• Better be safe than sorry

    What do you have to hide? It is always better to be safe rather than sorry, because this could really help limit the number of terrorist attacks that affect our country and take so many precious lives so really what are you doing that you don't want the government to know about?

  • No harm no foul

    "Personal Privacy" is a meaningless concept. The government having information about who you talk to, what you say, what webpages you visit, what things you have in your home does not cause any harm what-so-ever. The government has been "spying" on people for decades and they have not told people that their spouses are cheating on them, or that their kids are listening to Satan's music or any other such inconvenience. Since there is no harm, if there is any benefit on the flip side, then it is worth it. Of which, there have been attacks that have been found and prevented.

    Of course, it should be expanded from national security to our legal system so that if a warrant is issued, a boat load of data is already available to determine innocence or guilt.

  • Restore the 4th

    The Constitution is the SUPREME LAW OF THE LAND. IT IS BEING IGNORED BY BIG GOVERNMENT REPUBLICANS AND DEMOCRATS. RESTORE THE 4th AMENDMENT. "One who sacrifices freedom for security deserves neither" ~ Benjamin Franklin. RESTORE THE FOURTH AMENDMENT. BLAST THE 50 WORD COUNT. RESTORE THE CONSTITUTION. . . . .

  • More Transparency is Needed

    Many people say "It causes no harm". I disagree. If anyone abuses that power, we wouldn't know.

    I would sleep easier knowing what exactly our leaders are doing.

    What is worth monitoring? What do you look for? I don't know. Is "bomb" worth them checking your entire history over? I've looked up military weapons out of interest. Does the gov. Now know my Minecraft user name.



    They won't say how much they know and won't tell us the perimeters for them learning what they do know!

  • Most certainly not!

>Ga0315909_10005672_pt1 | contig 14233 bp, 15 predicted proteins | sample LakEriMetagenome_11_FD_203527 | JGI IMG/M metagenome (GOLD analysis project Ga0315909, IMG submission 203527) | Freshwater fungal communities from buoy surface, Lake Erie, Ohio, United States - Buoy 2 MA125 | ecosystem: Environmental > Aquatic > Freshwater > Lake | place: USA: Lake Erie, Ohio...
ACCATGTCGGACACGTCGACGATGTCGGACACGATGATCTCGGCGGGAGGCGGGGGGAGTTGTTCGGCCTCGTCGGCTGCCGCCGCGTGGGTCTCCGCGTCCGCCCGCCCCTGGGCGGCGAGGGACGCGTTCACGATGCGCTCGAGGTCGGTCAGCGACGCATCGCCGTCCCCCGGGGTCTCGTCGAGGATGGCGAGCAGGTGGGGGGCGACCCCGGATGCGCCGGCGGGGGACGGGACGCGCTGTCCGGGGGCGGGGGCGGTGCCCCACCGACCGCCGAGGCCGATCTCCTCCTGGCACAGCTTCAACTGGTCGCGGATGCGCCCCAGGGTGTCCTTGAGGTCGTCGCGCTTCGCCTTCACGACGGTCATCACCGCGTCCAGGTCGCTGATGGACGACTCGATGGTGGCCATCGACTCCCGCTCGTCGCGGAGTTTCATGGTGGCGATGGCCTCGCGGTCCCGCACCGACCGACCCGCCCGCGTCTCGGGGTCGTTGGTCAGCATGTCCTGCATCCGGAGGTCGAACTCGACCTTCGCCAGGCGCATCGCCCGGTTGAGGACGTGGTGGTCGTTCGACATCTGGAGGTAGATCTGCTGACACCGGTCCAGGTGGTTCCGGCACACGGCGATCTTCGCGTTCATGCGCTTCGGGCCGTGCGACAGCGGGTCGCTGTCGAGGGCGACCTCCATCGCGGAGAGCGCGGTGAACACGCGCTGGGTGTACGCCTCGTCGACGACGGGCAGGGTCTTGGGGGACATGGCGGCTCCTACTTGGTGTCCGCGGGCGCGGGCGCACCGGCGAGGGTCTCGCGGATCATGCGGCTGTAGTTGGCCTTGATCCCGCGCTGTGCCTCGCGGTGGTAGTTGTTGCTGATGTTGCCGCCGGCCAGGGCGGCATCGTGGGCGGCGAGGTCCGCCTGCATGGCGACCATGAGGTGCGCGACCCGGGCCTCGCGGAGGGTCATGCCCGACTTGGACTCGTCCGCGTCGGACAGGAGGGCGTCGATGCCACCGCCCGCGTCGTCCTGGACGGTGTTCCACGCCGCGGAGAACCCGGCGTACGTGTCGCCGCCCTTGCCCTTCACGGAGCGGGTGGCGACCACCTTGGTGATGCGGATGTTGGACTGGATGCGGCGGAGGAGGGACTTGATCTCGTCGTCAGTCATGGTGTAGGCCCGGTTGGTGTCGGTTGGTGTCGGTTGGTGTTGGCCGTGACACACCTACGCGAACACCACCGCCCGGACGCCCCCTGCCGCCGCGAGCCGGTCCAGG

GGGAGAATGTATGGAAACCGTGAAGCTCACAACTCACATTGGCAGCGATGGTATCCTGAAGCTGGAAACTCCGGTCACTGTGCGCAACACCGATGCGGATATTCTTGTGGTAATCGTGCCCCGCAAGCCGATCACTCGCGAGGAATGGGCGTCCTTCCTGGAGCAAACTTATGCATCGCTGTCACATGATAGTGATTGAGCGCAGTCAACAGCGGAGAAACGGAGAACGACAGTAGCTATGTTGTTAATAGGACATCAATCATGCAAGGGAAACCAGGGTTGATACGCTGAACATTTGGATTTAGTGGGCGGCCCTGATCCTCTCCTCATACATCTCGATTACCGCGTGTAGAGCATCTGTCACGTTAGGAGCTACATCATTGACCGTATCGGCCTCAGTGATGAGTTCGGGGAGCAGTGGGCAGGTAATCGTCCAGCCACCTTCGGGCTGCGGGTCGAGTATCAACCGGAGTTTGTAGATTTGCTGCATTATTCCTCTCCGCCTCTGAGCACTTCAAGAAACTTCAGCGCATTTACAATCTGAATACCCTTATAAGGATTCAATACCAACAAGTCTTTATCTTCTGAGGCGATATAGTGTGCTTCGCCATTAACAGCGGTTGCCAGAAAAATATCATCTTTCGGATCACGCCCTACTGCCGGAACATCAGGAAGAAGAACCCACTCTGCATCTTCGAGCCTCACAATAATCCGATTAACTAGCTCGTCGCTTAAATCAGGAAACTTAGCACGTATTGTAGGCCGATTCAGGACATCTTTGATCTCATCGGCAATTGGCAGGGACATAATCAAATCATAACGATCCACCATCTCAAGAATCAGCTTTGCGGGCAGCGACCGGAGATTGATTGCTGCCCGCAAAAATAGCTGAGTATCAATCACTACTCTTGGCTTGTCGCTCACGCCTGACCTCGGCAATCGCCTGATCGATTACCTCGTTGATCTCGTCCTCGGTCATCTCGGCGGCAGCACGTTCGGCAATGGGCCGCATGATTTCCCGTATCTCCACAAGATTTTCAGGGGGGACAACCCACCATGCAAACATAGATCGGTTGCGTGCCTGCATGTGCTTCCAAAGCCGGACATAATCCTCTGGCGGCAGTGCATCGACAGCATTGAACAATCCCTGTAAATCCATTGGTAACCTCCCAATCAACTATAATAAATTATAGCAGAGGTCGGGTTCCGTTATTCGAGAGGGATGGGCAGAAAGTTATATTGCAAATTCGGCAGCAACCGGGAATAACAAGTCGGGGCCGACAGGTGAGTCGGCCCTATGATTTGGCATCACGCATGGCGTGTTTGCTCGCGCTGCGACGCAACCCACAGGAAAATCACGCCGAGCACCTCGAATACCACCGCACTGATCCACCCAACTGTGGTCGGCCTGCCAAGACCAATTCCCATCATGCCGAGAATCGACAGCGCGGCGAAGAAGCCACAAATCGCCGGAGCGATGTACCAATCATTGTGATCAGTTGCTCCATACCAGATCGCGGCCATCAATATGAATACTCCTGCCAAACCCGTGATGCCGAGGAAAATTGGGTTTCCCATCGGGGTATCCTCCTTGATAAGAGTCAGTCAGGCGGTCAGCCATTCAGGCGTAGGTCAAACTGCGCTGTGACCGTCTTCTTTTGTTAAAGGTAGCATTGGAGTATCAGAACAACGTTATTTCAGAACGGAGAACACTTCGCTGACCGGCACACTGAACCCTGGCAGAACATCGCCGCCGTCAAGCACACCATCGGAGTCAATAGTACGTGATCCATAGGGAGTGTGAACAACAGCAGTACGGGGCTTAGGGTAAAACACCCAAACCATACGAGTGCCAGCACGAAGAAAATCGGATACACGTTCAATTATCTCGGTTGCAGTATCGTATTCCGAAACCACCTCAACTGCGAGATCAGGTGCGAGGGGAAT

What the government call "National Security" is not more important than personal privacy or any other human rights or civil liberties! This "War on terror" is nothing more than a fear tactic employed by the ruling elites to strip the rights and liberties of the people, under the disguise of National Security. One violation of these rights gives way to a whole lot more. Ignorantly allowing the Security Services to spy and interfere with our lives is very dangerous.
    As the user before me stated, the attitude that "If you have nothing to hide then you shouldn't care" which is adopted by so many, is a fine example of this ignorance. The Security Services spying on your life may seem like a complete waste of their effort, and you may not have anything to hide, but it is purely a matter of principal!

  • No it isn't

    "National Security" is just another excuse for the Government to spy on us. How many terrorist attacks have truly been prevented thanks to these intrusive methods of spying the NSA has undergone. Whether it's that, the PATRIOT ACT, the 2012 NDAA, the TSA, or any other disgusting "National Security" provision, it is not more important than the personal privacy of others. Some say "If you have nothing to hide, then you shouldn't care". I beg to differ. If the Government thinks I have done something wrong, they can bring forth the proof and get a warrant. Otherwise, they can stay the heck out of my business.

  • Privacy is our right!

    If we give up our personal privacy for so called "security", we are only teaching the generations of the future that giving up their valuable rights for a security that is not even guaranteed is okay. Is that really the example that you want to set for our future? M

  • Does it really help?

    Digitally spying, the NSA has been recording metadata for "counterterrorism". This term is misused and the correct word would be "spying". The NSA use counterrorism as a sorry excuse for tapping into our computers and phones. Has surveillance really helped prevent terrorism? Pre 9/11 attacks have been stopped with simple procedures such as police investigations and increased security. Oh and don't forget SEARCH WARRANTS.